Written by Nicholás Obregón — Unknown Male is the third in the Inspector Iwata series which began in 2017 with Blue Light Yokahama. The series was conceived by Obregón while he was travelling on a bullet train from Hiroshima to Kyoto, and, like the earlier novels, Unknown Male offers an interesting change of scenery for Western readers – and a top-end mystery too.
After living in Los Angeles, Inspector Kosuke Iwata returns to Japan to investigate the murder of an English exchange student in one of Tokyo’s dubious love hotels. After previously exposing corruption in the Tokyo Metropolitan Police Shibuya HQ, his return isn’t a welcome one and he is treated like an outsider in his old hometown. We instantly sympathise with the character, even more so when we learn of his backstory and how he solved the Black Sun Killer case.
With the 2020 Olympics just around the corner, the killing of a foreigner couldn’t have come at a worse time. Tokyo’s claim to be the world’s safest city won’t withstand the embarrassment of a murder so the case needs to be tied up quickly and tightly. Police have already been trying to cover up a series of murders in the Kabukicho district, where sex workers were the targets.
However, the murder of Skye Mackintosh took place in San’ya – another place that you don’t find on maps or in tourist brochures. Once home to packers, tanners and undertakers, it is now infamous for agitators, drinkers, prostitutes and political extremists and is an area avoided at all cost by most locals. So how did the 22-year-old student end up in Starlet, a San’ya love hotel, just 11 kilometres from the stadium where the Olympics will take place? The pressure is on Iwata to find out.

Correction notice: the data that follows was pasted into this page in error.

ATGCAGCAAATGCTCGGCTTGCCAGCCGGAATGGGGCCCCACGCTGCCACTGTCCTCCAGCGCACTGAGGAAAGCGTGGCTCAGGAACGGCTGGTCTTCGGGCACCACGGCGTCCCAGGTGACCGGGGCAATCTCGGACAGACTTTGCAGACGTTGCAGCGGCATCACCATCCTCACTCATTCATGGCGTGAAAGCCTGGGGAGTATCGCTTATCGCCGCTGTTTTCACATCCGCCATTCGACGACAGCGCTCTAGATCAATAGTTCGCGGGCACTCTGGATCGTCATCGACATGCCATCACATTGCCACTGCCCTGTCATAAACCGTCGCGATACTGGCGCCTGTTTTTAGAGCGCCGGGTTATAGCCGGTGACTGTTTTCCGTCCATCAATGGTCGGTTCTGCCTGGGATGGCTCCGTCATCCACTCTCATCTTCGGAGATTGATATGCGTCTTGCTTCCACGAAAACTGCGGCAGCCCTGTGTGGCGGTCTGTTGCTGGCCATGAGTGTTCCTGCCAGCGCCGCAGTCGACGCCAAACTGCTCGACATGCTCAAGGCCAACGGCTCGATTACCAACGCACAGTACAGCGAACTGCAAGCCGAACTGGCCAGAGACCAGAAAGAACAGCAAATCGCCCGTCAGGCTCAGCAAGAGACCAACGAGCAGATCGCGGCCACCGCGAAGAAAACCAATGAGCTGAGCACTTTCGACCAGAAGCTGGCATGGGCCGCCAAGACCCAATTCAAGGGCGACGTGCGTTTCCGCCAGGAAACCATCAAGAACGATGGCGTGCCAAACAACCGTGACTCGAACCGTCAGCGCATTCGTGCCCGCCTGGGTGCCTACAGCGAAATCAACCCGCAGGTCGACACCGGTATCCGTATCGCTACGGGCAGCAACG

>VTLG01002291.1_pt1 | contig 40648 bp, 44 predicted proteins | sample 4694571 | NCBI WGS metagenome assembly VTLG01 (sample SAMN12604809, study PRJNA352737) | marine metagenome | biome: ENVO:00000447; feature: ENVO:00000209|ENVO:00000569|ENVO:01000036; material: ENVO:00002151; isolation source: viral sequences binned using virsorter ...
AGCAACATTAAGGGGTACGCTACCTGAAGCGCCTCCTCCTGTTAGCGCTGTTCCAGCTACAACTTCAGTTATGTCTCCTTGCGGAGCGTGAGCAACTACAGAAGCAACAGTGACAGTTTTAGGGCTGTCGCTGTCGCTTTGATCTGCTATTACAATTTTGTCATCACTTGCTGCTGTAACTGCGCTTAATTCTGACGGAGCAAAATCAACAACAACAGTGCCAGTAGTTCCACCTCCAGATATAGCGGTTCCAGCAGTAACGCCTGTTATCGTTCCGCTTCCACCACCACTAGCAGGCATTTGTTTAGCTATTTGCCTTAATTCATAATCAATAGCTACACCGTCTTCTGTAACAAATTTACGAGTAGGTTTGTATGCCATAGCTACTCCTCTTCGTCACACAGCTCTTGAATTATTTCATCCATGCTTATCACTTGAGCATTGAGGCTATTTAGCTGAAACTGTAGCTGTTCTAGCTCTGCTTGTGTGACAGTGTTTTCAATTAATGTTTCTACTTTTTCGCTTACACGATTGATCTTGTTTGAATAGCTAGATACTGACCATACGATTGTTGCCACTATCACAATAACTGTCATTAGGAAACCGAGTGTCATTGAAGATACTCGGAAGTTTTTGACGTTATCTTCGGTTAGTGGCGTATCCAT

Anthea Lynch of the London Metropolitan Police is dispatched to Tokyo to assist him in the investigation – officially as a PR exercise to support Skye’s family, unofficially as punishment for previous behaviour. But as fast as Lynch and Iwata try to gather up the loose ends, the case throws up more leads and connections.
Obregón conjures up one of the most despicable, revolting serial killers wrapped in an inconspicuous package – a middle-aged, married, family man of medium build with neatly cropped hair and an impeccable dress-sense. In spite of his apparent normality, he is slowly revealed to be a nightmarish character who collects and numbers women like objects, keeping them in a shack on a small island, while being taunted by the voice of his demanding, judgemental dead father. Mr Sato, the Grey Man, will make your skin crawl and if this level of gruesomeness unsettles you, be warned!
That said, Unknown Male works exceptionally well on multiple levels. Firstly, it entertains with a dark crime story and plenty of twists and turns. Secondly, it meticulously describes the urban setting where the crimes take place in beautiful, almost poetic, detail. Lastly, it delves into characters’ back stories. In particular, Iwata’s family history stands out and his attempt to track down his absent father serves as a second storyline and reveals more about the troubled and flawed man than any of his actions as a police officer.
This is a rich and textured crime thriller, arriving at a time when the popularity of Japan as a crime setting is on the rise, and with the Olympics just around the corner. In a 2017 Guardian article, Obregón referred to Tokyo as his ‘spiritual homeland’ and Unknown Male is an ode to its uniqueness and complicated beauty.
CFL Rating: 4 Stars